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Fiat to give Chrysler technology, markets

Fiat's 500 models and Chrysler's Dodge Ram pickups are at opposite ends of the vehicle size scale. Fiat's 500 models and Chrysler's Dodge Ram pickups are at opposite ends of the vehicle size scale. (STAN HONDA/AFP/Getty Images)
Bloomberg News / January 21, 2009
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SOUTHFIELD, Mich. - Chrysler LLC, seeking to bolster its case for long-term survival after a $4 billion bailout, is trading a 35 percent stake to Italy's Fiat SpA for access to small-car technology and a global sales network.

Cerberus Capital Management LP's Chrysler, the third-largest US automaker, would get a chance to wean itself from dependence on trucks and the North American market, while Fiat would expand a US foothold now limited to its luxury brands. The nonbinding agreement yesterday doesn't involve cash from Fiat.

Widening Chrysler's lineup and geographic reach would help counter its 30 percent sales slide in the United States last year. To keep its federal loans, Chrysler must meet a March 31 deadline to prepare a plan that includes slashing debt by two-thirds, trimming labor costs, and revamping operations.

"This does greatly improve their long-term viability," said Rebecca Lindland, an analyst with IHS Global Insight Inc. in Lexington, Mass. "It definitely will improve whatever they have to present to" the Treasury Department.

Hammered by slumping demand in the worst US auto market since 1992, Chrysler has said it burned through at least $6.5 billion in 2008's second half and would have been out of operating funds by mid-January without the government aid.

Fiat has the option to increase its stake to as much as 55 percent, though that likely wouldn't happen soon, said a person familiar with the deal who asked not to be identified because the terms are confidential.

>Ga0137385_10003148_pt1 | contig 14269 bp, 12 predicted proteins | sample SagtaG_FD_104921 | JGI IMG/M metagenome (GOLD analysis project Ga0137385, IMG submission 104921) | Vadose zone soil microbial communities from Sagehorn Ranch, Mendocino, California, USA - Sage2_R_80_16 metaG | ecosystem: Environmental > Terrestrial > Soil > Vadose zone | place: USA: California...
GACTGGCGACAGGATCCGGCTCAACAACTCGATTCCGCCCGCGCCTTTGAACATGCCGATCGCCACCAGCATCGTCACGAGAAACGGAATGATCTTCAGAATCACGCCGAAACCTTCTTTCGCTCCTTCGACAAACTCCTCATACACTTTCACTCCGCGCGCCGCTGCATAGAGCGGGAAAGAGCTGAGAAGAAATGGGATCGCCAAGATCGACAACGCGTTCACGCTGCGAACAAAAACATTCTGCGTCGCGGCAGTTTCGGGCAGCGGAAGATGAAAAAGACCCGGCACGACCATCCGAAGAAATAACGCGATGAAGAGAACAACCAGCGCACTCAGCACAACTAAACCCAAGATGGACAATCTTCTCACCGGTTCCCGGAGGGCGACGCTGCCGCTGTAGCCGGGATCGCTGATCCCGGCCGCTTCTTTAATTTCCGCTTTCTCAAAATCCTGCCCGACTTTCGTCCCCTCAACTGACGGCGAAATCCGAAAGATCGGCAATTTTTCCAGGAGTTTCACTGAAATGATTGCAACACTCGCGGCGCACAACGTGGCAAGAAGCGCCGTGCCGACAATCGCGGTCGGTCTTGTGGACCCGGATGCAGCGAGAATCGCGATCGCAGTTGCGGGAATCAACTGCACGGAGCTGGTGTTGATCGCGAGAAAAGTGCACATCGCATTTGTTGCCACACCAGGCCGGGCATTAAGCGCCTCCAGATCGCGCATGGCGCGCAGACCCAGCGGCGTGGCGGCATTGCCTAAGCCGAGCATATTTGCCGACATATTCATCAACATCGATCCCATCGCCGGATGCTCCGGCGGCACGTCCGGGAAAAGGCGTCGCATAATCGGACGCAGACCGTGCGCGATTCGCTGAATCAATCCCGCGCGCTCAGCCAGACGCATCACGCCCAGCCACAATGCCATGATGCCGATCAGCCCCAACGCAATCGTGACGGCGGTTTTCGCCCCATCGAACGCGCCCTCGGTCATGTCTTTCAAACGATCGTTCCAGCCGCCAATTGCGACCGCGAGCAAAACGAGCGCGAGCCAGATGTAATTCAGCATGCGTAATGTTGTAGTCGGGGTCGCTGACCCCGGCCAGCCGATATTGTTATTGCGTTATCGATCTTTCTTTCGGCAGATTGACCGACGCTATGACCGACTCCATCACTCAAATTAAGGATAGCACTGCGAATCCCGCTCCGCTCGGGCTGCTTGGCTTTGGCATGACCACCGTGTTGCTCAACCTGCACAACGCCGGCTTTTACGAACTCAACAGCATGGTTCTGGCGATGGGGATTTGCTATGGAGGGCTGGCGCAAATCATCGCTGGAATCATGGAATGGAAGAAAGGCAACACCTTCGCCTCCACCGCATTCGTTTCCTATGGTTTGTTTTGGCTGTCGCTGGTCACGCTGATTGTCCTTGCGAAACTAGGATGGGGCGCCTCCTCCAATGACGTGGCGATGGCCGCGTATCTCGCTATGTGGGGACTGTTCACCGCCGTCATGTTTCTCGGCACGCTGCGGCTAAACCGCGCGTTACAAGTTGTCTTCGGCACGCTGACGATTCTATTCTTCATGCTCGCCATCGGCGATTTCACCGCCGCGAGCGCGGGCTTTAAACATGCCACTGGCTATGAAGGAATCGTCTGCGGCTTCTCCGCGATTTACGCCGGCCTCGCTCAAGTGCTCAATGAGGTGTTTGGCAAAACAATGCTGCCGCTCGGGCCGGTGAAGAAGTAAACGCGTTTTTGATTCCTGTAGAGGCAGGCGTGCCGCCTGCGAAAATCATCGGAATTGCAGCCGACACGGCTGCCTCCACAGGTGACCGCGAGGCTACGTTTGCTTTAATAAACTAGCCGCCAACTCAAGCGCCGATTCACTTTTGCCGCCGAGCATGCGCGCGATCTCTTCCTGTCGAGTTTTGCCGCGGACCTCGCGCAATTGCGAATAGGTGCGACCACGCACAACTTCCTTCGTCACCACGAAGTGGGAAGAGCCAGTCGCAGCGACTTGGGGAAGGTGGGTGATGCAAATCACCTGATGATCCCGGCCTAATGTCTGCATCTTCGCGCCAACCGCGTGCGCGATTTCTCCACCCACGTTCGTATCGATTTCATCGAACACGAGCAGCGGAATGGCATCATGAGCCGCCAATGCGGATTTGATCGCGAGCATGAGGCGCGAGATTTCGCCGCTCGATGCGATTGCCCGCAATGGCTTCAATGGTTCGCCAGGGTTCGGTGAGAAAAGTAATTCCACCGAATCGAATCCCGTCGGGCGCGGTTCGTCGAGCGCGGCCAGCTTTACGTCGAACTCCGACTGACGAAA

US approval is needed for the alliance. Chrysler and Fiat said they would meet the terms of the Treasury Department bailout, which includes a provision that the loan would be considered in default should there be a change in control of the US company.

Cerberus bought 80.1 percent of Chrysler in 2007 from Germany's Daimler AG, which reaffirmed yesterday it plans to unload the rest.

Light trucks, which include pickups and sport-utility vehicles, made up 62 percent of Chrysler's US sales in 2008, the most among domestic automakers. That left Chrysler at a disadvantage as gasoline soared to a record $4.11 a gallon.

Fiat's strengths include a distribution network in Russia, China, and South America and a lineup of small, fuel-efficient cars.

Chrysler and Fiat should complete their partnership by April, Chrysler chief executive Robert Nardelli said in a letter to employees.

The alliance "offers new opportunities to compete in the US market and the global marketplace," United Auto Workers president Ron Gettelfinger said in a statement.

The proposed structure of the alliance differs from the 1998 merger of Chrysler Corp. with the former Daimler-Benz AG. There are no plans to combine management, and Fiat and Chrysler vehicles are both aimed at a mass market, instead of at luxury buyers like those targeted by Daimler's Mercedes-Benz.

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